Free web hosting! That is what drew me to Google App Engine about a year and a half ago. My small rural school district has limited technology support staff and I have run into a few frustrating issues trying to host websites on our intranet. While searching for other options, I came across App Engine which allows you to have 10 (initially) free domains online and you only need to pay if you get enough visits to become popular. At the student development level you never get close to that limit.
I quickly realized that it was too complex for an introductory web design class. Students must possess a working understanding of a 4th generation programming language. Any will do. App Engine uses the Model-View-Controller framework I described in my previous post and supports 2 languages- Java and Python.
Due to the mandatory use of programming I decided to implement App Engine in an honors component to my web design class. This allowed students who had completed a programming class to delve deeply into how the modern web functions instead of focusing on site layout and graphics.
What can students do with App Engine? Here is a great example- Roomies4You. One student, for his final project, came up with the idea of a roomate-finder that functioned like a dating service but found you compatible roomates for college. The student created the CSS, HTML, graphics, datastore and code and it is live, online. Not only is it rewarding for students but it allows them to showcase their creativity to others very easily.
BOTTOM LINE: The MVC framework is how the modern web works. Introducing students to it is now possible at the high school level. Why would you NOT do it??!!??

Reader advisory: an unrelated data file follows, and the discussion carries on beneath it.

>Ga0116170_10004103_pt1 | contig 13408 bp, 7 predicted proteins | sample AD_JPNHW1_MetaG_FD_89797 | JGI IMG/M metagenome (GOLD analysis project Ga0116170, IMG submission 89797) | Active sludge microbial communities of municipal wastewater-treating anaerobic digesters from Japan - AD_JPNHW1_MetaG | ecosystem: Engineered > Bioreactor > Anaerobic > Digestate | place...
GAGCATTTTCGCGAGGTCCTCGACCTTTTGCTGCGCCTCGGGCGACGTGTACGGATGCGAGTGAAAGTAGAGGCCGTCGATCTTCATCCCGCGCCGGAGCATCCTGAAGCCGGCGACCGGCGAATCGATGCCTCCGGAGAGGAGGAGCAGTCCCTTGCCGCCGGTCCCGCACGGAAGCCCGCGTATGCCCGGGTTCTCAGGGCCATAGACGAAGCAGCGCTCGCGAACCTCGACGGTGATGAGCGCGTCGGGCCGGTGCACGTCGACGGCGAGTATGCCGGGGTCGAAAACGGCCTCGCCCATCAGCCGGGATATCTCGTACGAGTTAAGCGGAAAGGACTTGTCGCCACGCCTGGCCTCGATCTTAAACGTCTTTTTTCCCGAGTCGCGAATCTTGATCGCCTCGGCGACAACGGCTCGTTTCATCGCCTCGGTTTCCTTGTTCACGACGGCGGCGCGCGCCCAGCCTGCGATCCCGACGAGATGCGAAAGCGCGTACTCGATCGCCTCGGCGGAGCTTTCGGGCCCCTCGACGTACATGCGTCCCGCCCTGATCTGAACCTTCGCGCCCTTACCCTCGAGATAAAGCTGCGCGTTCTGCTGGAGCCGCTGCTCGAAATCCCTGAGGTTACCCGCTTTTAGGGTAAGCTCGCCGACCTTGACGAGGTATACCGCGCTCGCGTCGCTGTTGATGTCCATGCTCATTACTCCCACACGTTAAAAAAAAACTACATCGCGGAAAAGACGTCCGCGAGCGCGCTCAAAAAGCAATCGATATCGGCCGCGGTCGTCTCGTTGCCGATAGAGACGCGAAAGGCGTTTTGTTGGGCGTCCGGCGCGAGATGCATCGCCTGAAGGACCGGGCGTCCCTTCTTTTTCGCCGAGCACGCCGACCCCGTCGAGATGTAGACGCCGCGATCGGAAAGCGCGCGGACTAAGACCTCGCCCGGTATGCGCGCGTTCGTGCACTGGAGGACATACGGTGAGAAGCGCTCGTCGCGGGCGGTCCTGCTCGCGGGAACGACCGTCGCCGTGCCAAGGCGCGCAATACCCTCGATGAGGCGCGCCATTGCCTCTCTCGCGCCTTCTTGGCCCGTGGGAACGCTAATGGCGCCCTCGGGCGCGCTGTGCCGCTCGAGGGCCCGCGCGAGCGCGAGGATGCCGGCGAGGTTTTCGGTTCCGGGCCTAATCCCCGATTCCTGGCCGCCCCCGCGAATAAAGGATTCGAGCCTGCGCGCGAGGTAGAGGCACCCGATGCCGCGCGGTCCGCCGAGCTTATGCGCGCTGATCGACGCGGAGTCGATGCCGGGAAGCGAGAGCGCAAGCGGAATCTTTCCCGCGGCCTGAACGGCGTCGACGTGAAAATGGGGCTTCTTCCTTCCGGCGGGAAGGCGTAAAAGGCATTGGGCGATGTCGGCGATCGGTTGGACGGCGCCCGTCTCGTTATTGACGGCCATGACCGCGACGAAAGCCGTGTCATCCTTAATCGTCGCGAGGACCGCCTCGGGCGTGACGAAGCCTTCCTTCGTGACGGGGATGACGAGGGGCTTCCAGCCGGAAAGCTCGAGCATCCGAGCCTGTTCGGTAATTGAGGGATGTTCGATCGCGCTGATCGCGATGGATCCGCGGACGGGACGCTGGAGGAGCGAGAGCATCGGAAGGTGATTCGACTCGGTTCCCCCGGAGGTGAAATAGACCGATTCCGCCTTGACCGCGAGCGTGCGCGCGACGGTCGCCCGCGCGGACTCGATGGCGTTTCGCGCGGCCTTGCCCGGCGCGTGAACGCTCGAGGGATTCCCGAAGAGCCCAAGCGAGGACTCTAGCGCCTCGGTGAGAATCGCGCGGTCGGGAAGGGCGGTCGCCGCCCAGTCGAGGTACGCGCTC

The cool thing about App Engine is that it is EASY to learn at the intro level. It can of course, do extremely complex stuff but it is easy to pick that up one concept at a time. If you are interested in exploring App Engine, there is a simple one stop approach: Using Google App Engine by Charles Severance (an interesting guy!). This book is written for introductory college classes but serves as an excellent upper level high school "getting started guide" for a teacher who wants to teach the MVC framework. All lesson notes are freely available online thanks to Dr Severance. The first few chapters work great for basic web design classes too. I use the first hand full of chapters up through introducing the datastore and that is about it in a HS class. By then, students are armed and dangerous enough to go forth and explore on their own.
The one issue to be aware of with the book is that Dr Severance uses the HTML 4 standard for all web pages. It is easy to address that and I recommend yet another small O'Reilly book, HTML 5 Up and Running which will quickly help ensure you are proficient in HTML 5 (if you are not there already!).
If anyone is/does implement this in their classes, let me know how it goes!